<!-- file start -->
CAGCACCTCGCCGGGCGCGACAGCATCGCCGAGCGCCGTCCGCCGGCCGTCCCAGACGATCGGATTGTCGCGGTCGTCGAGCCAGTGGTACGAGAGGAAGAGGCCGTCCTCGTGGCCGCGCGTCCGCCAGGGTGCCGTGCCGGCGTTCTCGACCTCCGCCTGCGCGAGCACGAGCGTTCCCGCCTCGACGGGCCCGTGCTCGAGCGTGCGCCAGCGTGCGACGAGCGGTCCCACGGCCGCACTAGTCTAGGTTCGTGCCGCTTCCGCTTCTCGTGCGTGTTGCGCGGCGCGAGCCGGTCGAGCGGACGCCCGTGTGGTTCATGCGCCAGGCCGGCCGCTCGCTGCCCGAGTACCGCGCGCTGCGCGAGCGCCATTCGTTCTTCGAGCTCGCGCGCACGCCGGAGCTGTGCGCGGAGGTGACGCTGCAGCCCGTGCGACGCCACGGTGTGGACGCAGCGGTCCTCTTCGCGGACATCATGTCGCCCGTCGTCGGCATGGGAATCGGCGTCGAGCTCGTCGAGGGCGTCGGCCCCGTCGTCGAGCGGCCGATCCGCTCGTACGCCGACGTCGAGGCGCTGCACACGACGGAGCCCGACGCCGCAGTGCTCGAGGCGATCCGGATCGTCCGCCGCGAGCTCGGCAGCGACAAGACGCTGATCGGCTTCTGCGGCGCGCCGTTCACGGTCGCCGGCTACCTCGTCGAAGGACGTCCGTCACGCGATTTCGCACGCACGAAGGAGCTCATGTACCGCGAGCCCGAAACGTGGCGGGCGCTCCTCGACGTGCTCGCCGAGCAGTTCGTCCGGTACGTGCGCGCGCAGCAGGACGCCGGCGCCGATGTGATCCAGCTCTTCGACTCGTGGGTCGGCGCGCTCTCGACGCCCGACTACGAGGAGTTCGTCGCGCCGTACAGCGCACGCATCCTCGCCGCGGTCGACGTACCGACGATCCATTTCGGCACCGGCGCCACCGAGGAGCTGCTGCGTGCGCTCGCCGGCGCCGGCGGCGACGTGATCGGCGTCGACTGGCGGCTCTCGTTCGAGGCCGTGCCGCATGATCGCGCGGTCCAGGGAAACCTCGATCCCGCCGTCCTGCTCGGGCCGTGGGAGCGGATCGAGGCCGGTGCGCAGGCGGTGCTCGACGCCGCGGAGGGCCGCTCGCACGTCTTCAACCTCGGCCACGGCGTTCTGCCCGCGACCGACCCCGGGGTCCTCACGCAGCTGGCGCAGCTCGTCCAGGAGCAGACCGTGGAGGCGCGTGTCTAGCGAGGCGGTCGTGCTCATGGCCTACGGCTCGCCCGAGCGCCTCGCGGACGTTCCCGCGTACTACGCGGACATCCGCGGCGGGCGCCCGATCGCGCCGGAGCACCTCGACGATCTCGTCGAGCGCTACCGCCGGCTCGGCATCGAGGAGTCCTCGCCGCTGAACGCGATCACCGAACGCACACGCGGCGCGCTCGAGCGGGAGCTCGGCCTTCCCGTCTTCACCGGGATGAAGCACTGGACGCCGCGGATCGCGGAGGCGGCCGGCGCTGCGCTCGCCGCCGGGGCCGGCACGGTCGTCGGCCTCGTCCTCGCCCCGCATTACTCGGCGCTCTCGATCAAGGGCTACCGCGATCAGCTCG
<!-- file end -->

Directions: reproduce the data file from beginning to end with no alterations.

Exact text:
CAGCACCTCGCCGGGCGCGACAGCATCGCCGAGCGCCGTCCGCCGGCCGTCCCAGACGATCGGATTGTCGCGGTCGTCGAGCCAGTGGTACGAGAGGAAGAGGCCGTCCTCGTGGCCGCGCGTCCGCCAGGGTGCCGTGCCGGCGTTCTCGACCTCCGCCTGCGCGAGCACGAGCGTTCCCGCCTCGACGGGCCCGTGCTCGAGCGTGCGCCAGCGTGCGACGAGCGGTCCCACGGCCGCACTAGTCTAGGTTCGTGCCGCTTCCGCTTCTCGTGCGTGTTGCGCGGCGCGAGCCGGTCGAGCGGACGCCCGTGTGGTTCATGCGCCAGGCCGGCCGCTCGCTGCCCGAGTACCGCGCGCTGCGCGAGCGCCATTCGTTCTTCGAGCTCGCGCGCACGCCGGAGCTGTGCGCGGAGGTGACGCTGCAGCCCGTGCGACGCCACGGTGTGGACGCAGCGGTCCTCTTCGCGGACATCATGTCGCCCGTCGTCGGCATGGGAATCGGCGTCGAGCTCGTCGAGGGCGTCGGCCCCGTCGTCGAGCGGCCGATCCGCTCGTACGCCGACGTCGAGGCGCTGCACACGACGGAGCCCGACGCCGCAGTGCTCGAGGCGATCCGGATCGTCCGCCGCGAGCTCGGCAGCGACAAGACGCTGATCGGCTTCTGCGGCGCGCCGTTCACGGTCGCCGGCTACCTCGTCGAAGGACGTCCGTCACGCGATTTCGCACGCACGAAGGAGCTCATGTACCGCGAGCCCGAAACGTGGCGGGCGCTCCTCGACGTGCTCGCCGAGCAGTTCGTCCGGTACGTGCGCGCGCAGCAGGACGCCGGCGCCGATGTGATCCAGCTCTTCGACTCGTGGGTCGGCGCGCTCTCGACGCCCGACTACGAGGAGTTCGTCGCGCCGTACAGCGCACGCATCCTCGCCGCGGTCGACGTACCGACGATCCATTTCGGCACCGGCGCCACCGAGGAGCTGCTGCGTGCGCTCGCCGGCGCCGGCGGCGACGTGATCGGCGTCGACTGGCGGCTCTCGTTCGAGGCCGTGCCGCATGATCGCGCGGTCCAGGGAAACCTCGATCCCGCCGTCCTGCTCGGGCCGTGGGAGCGGATCGAGGCCGGTGCGCAGGCGGTGCTCGACGCCGCGGAGGGCCGCTCGCACGTCTTCAACCTCGGCCACGGCGTTCTGCCCGCGACCGACCCCGGGGTCCTCACGCAGCTGGCGCAGCTCGTCCAGGAGCAGACCGTGGAGGCGCGTGTCTAGCGAGGCGGTCGTGCTCATGGCCTACGGCTCGCCCGAGCGCCTCGCGGACGTTCCCGCGTACTACGCGGACATCCGCGGCGGGCGCCCGATCGCGCCGGAGCACCTCGACGATCTCGTCGAGCGCTACCGCCGGCTCGGCATCGAGGAGTCCTCGCCGCTGAACGCGATCACCGAACGCACACGCGGCGCGCTCGAGCGGGAGCTCGGCCTTCCCGTCTTCACCGGGATGAAGCACTGGACGCCGCGGATCGCGGAGGCGGCCGGCGCTGCGCTCGCCGCCGGGGCCGGCACGGTCGTCGGCCTCGTCCTCGCCCCGCATTACTCGGCGCTCTCGATCAAGGGCTACCGCGATCAGCTCG